The Confederate War by the Argives and others against the Lacedemonians. The Battel at Aricas. The Fight at Nemea. Pisander the Lacedemonian Admiral routed in a Sea-Fight at Cnidus by the Persian Fleet, commanded by Conon the Athenian. The Corinthian War against the Lacedemonians, and the great Sedition there.
AT the end of the year Diophantus was made Lord Chancellor at Athens, and at Rome Six Military Tribunes were invested with the Consular Authority; that is to say, Lucius Valerius, Marcus Furius, Quintus Servilius, Quintus Sulpitius,ClaudiusOgron, and Marius Appius. In the time of their Governments, the Boeotians and Athenians, the Corinthians and the Argives, Confederated: For they conceiv'd, that if they (being the most considerable and largest Cities of Greece) did but stick close one to another, they might easily overcome the Lordly Power of the Lacedemonians, and the rather for that they were hated of their Confederates for their Tyrannical Government. To this end they first order'd a General Assembly of Members from the several Cities to meet at Corinth, where being met, they order'd all Things necessary concerning the War. Afterwards they sent Messengers from City to City, and by that means took off many from siding with the Lacedemonians. And presently there join'd with them all Eubea generally, the Leucadians, Acarnanians, Ambraciots, and Chalcideans of Thrace. They then endeavour'd to bring into the Confederacy the Inhabitants of Peloponnesus; but none of them would hearken to them: For Sparta lying close to the sides of Peloponnesus, was as a Castle or Bulwark for the Defence of the Country. Medius, the Prince of Larissa in Thessaly, was about that time engag'd in a War with Lycophrone Tyrant of the Phereans, to whom upon his Request this General Assembly sent in Aid Two thousand Men, who being furnish'd with these Aides, takes Pharsalus, (a Lacedemonian Garison,) and sells all the Inhabitants for Slaves. After this, the Boeotians, with them of Argos, separating themselves from Medius, took Heraclea in Trachinia, being let within the Walls in the night, and there they put all the Lacedemonians to the Sword; but suffer'd the Peloponnesians to depart with all that belong'd to them. Then they recall'd the Trachinians to inhabit the City, whom the Lacedemonians had forc'd to till the Land, though they were the ancient Inhabitants of the Country.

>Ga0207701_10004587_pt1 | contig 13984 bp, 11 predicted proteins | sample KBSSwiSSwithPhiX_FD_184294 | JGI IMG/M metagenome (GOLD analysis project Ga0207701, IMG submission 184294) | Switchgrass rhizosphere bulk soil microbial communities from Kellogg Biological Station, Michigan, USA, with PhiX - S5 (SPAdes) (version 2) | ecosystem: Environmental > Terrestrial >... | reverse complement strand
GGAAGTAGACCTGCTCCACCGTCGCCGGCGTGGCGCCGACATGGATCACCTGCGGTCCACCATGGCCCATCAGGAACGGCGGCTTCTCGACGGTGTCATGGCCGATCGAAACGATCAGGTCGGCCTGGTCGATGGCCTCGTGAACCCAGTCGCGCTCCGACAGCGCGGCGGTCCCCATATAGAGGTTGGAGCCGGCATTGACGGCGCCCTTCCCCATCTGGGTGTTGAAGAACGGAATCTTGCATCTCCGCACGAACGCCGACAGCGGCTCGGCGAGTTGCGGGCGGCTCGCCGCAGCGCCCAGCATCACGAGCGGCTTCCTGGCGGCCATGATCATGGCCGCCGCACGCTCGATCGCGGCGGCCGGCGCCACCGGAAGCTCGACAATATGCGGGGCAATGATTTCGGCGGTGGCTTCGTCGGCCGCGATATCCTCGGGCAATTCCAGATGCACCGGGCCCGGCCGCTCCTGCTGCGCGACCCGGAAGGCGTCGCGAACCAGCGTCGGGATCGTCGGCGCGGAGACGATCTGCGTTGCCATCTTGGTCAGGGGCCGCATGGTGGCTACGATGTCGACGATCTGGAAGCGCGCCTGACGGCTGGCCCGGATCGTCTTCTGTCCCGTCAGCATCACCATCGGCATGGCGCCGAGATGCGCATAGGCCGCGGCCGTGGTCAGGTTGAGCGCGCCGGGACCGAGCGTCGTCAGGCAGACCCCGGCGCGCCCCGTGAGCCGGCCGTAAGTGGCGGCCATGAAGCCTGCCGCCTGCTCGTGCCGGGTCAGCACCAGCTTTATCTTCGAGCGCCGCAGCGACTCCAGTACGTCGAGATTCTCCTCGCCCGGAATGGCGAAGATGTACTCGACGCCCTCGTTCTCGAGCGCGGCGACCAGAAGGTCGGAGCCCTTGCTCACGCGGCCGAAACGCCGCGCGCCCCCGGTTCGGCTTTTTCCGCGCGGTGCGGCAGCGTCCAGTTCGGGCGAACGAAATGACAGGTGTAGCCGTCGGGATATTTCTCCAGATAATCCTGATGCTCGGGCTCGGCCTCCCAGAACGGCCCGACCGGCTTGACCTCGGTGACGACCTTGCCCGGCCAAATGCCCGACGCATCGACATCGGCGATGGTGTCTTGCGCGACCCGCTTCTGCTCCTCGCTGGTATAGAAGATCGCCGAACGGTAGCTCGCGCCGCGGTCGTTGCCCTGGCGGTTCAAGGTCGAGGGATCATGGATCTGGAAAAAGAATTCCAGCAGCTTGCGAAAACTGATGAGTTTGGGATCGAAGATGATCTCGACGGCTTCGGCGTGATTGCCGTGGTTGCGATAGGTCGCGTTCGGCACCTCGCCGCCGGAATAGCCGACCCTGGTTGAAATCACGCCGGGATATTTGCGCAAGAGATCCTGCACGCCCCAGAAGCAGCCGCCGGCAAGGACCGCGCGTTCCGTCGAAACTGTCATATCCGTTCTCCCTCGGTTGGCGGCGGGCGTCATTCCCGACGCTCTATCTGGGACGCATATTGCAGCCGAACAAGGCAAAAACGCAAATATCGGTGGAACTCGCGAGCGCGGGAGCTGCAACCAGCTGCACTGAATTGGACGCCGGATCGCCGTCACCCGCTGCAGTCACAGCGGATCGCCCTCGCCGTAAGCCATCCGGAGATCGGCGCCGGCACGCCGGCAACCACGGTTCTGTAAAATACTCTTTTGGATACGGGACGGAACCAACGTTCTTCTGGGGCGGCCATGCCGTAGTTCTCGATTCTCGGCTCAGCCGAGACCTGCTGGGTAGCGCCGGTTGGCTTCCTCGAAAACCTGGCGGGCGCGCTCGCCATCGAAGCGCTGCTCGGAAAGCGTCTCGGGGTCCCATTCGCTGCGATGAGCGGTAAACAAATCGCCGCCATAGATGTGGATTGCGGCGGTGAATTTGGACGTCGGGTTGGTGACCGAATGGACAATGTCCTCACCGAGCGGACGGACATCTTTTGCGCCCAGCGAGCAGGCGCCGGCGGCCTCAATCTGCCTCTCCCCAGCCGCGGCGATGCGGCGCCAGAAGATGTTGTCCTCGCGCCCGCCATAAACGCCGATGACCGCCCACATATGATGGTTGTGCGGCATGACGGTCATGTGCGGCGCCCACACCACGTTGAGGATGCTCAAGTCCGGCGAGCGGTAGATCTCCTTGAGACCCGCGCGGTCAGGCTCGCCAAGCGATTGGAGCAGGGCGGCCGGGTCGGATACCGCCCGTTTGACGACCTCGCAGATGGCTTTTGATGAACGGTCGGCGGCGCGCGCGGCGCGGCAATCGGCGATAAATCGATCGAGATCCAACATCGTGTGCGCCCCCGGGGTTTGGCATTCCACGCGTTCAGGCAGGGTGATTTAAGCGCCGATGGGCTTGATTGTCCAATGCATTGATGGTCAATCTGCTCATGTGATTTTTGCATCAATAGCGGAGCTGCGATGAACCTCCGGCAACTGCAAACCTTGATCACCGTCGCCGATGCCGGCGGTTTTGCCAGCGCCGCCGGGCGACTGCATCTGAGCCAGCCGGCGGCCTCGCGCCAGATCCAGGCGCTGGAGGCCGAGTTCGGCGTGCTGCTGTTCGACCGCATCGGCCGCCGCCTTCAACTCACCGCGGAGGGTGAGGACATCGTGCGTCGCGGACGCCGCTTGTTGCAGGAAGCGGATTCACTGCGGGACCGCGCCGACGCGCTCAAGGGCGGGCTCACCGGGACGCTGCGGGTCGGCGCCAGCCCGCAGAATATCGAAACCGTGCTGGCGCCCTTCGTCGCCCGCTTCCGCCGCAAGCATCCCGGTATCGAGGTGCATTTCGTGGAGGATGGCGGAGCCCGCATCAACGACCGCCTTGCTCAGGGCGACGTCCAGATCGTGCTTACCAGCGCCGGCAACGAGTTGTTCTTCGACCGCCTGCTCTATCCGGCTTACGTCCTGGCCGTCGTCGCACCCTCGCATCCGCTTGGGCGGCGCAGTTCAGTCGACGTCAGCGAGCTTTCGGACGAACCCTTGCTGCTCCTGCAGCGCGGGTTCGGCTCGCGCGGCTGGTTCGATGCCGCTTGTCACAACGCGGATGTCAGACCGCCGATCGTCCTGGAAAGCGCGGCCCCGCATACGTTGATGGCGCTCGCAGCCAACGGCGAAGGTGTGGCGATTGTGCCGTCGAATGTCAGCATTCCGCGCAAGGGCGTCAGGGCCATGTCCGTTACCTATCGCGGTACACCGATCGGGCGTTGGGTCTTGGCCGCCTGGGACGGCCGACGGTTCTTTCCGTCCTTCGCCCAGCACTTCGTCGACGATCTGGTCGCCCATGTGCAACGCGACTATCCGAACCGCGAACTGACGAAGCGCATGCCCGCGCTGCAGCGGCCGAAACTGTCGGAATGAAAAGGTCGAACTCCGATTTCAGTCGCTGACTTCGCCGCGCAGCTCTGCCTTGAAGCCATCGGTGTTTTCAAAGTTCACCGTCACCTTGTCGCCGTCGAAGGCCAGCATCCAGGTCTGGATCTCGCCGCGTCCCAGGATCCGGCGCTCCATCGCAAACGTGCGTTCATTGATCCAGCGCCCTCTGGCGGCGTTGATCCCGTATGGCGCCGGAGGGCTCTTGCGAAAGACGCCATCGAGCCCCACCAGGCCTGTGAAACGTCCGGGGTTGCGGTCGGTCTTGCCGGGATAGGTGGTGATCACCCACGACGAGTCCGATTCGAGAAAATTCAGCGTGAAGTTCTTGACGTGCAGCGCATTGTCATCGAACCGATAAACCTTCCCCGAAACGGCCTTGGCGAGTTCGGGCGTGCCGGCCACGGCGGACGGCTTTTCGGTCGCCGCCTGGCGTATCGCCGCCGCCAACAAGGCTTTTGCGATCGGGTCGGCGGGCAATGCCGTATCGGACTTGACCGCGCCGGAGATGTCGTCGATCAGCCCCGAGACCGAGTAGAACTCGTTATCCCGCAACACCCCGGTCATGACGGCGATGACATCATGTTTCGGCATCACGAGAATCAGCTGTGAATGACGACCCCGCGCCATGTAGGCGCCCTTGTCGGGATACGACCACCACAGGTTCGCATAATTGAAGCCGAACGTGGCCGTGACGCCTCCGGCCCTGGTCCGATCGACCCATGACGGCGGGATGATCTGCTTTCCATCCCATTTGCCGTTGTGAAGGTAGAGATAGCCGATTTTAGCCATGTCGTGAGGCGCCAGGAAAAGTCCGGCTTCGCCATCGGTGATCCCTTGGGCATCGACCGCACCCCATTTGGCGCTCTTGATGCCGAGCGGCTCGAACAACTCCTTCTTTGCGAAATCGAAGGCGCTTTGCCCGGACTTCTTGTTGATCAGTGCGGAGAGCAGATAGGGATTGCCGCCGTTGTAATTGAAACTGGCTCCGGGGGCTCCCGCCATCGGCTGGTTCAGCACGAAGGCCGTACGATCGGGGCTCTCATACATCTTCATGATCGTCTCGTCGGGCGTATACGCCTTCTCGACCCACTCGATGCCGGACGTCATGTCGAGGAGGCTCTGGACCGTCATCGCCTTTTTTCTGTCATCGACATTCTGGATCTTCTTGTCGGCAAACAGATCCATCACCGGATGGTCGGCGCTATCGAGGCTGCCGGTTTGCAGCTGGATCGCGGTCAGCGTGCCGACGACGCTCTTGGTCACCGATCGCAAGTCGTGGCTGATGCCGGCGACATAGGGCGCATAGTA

And not long after, Istmenias the General of the Boeotians leaving the Argives to guard the City, caus'd the Eneans and Achamaneans to desert the Lacedemonians, and having rais'd among them and other Confederates many Soldiers, he march'd with an Army of no less than Six thousand Men against the Phoceans. Not long after he encamp'd near Aricas, a City of Locris, (the Birth-place of Ajax, as 'tis said,) where the Phoceans, under the Conduct of Lacisthenes a Laconian, came out against him and fought him: The Dispute was very sharp for a long time, but at length the Boeotians got the Day, and pursu'd the Enemy till it grew dark, of whom they kill'd above a Thousand, and lost Five hundred of their own. After this Battel, both Sides disbanded their Armies, and the Phoceans returned to their own Country, and the other to Corinth; where having call'd a Senate, and encourag'd by this good Success, (as they conceiv'd of it,) they muster'd at Corinth (rais'd out of all the Cities far and near) to the Number of about Fifteen thousand Foot, and Five hundred Horse.
The Lacedemonians seeing that the greatest Cities of Greece had confederated against them, determin'd to send for Agesilaus, and the Army he had with him, out of Asia. Yet in the mean time they march'd out against the Enemy with Three and twenty thousand Foot, and Five hundred Horse, which they had rais'd out of their own City, and from among their Confederates. And not long after a Battel was fought at the River Nemea, which continu'd till Night parted them, wherein part of the Army on both sides prevail'd one against the other. There fell of the Lacedemonians and their Confederates, Eleven hundred; but of the Boeotians and their Confederates, were slain Two thousand Eight hundred.
The Histories of Herodotus written in 440 BC is considered to be the founding work of history in Western literature. His history included stories and fables but he claimed to have traveled extensively and learned about many countries through direct observation.
The thesis of Stolen Legacy is that the Egyptians created what is wrongly called Greek philosophy. Dr. James argues that the African origin of Greek Philosophy is well known but rarely discussed. Ancient Greek historians such as Herodotus and Diodorus the Sicilian wrote in significant detail about the contributions of Egypt. Egyptian technology and libraries were unmatched and Greek philosophers such as Pythagoras and Plato studied there. The contribution of Africa to the intellectual foundation of modern knowledge is tremendous but unacknowledged.
The Library of History by Diodorus the Sicilian is one of the most highly regarded universal histories in antiquities. His work includes the history of Egypt, Asia, Africa, Greece and Europe. His book is a must read for research of ancient history.
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